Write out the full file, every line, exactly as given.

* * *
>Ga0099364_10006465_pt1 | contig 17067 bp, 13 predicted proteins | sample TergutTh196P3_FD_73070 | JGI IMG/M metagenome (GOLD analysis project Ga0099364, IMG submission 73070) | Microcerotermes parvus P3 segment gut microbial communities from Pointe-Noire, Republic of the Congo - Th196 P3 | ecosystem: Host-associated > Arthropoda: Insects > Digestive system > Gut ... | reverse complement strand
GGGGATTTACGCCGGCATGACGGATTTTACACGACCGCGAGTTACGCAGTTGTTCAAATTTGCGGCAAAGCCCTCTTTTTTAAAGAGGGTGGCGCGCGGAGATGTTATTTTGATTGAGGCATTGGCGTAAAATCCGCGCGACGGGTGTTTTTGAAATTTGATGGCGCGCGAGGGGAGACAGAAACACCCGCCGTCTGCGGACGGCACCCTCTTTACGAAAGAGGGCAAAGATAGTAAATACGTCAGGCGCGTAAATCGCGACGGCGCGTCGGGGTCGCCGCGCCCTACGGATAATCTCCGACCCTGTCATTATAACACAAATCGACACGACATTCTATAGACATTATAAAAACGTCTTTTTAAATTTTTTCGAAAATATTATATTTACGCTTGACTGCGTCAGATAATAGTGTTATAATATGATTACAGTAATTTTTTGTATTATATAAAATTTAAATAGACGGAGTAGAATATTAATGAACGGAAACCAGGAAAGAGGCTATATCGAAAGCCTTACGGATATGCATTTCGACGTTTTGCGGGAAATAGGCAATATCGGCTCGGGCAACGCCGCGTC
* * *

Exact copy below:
>Ga0099364_10006465_pt1 | contig 17067 bp, 13 predicted proteins | sample TergutTh196P3_FD_73070 | JGI IMG/M metagenome (GOLD analysis project Ga0099364, IMG submission 73070) | Microcerotermes parvus P3 segment gut microbial communities from Pointe-Noire, Republic of the Congo - Th196 P3 | ecosystem: Host-associated > Arthropoda: Insects > Digestive system > Gut ... | reverse complement strand
GGGGATTTACGCCGGCATGACGGATTTTACACGACCGCGAGTTACGCAGTTGTTCAAATTTGCGGCAAAGCCCTCTTTTTTAAAGAGGGTGGCGCGCGGAGATGTTATTTTGATTGAGGCATTGGCGTAAAATCCGCGCGACGGGTGTTTTTGAAATTTGATGGCGCGCGAGGGGAGACAGAAACACCCGCCGTCTGCGGACGGCACCCTCTTTACGAAAGAGGGCAAAGATAGTAAATACGTCAGGCGCGTAAATCGCGACGGCGCGTCGGGGTCGCCGCGCCCTACGGATAATCTCCGACCCTGTCATTATAACACAAATCGACACGACATTCTATAGACATTATAAAAACGTCTTTTTAAATTTTTTCGAAAATATTATATTTACGCTTGACTGCGTCAGATAATAGTGTTATAATATGATTACAGTAATTTTTTGTATTATATAAAATTTAAATAGACGGAGTAGAATATTAATGAACGGAAACCAGGAAAGAGGCTATATCGAAAGCCTTACGGATATGCATTTCGACGTTTTGCGGGAAATAGGCAATATCGGCTCGGGCAACGCCGCGTC